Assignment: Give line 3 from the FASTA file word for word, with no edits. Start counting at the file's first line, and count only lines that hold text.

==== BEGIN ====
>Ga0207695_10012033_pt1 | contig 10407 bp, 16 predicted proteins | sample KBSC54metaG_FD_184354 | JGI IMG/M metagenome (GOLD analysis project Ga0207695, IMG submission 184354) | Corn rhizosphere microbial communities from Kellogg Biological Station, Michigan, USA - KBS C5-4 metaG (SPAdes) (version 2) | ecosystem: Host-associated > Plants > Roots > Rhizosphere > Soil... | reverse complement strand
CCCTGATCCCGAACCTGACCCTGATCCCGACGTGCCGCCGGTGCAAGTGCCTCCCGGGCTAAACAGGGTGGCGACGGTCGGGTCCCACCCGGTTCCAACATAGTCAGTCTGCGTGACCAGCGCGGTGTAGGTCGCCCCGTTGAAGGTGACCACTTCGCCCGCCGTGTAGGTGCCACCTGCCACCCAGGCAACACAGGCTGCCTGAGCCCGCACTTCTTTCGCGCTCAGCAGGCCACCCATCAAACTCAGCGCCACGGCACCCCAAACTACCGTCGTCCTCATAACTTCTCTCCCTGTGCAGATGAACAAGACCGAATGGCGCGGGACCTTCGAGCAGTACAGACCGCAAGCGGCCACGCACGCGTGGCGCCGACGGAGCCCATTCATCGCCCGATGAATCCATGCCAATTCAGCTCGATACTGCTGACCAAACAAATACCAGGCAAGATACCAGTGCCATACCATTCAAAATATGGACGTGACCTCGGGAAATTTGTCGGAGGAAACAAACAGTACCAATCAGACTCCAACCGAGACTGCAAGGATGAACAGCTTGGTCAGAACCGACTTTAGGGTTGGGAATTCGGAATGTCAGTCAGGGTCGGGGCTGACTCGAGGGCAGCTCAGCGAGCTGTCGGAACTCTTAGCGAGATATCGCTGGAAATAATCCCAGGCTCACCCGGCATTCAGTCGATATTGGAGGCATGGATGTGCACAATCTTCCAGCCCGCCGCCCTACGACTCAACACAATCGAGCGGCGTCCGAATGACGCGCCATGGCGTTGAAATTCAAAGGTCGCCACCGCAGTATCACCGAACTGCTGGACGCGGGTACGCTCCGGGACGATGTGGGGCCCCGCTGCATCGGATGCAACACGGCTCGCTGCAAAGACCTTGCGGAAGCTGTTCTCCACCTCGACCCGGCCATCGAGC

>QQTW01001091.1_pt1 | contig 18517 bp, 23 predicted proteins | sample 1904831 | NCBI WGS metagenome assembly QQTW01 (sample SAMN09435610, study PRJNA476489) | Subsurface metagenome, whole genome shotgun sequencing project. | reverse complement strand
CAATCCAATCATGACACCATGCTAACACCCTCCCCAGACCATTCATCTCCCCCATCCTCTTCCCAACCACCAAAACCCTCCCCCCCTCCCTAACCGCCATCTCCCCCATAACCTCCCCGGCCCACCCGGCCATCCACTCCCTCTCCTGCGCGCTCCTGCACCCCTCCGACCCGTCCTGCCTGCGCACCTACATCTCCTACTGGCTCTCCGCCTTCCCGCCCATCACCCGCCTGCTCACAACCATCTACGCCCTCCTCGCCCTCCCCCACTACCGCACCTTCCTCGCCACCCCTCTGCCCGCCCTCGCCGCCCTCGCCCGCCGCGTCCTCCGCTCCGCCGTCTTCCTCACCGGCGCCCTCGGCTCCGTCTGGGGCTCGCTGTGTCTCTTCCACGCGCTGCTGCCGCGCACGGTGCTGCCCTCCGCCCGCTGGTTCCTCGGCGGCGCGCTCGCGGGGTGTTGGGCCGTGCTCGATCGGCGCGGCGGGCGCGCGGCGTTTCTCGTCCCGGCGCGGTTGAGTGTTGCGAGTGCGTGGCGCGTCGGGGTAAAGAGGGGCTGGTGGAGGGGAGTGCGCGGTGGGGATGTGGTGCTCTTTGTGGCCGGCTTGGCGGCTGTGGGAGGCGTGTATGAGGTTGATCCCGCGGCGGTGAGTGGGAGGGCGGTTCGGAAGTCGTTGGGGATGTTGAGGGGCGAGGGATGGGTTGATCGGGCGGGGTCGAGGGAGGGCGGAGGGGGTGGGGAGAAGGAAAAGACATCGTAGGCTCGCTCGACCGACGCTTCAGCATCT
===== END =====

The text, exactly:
>QQTW01001091.1_pt1 | contig 18517 bp, 23 predicted proteins | sample 1904831 | NCBI WGS metagenome assembly QQTW01 (sample SAMN09435610, study PRJNA476489) | Subsurface metagenome, whole genome shotgun sequencing project. | reverse complement strand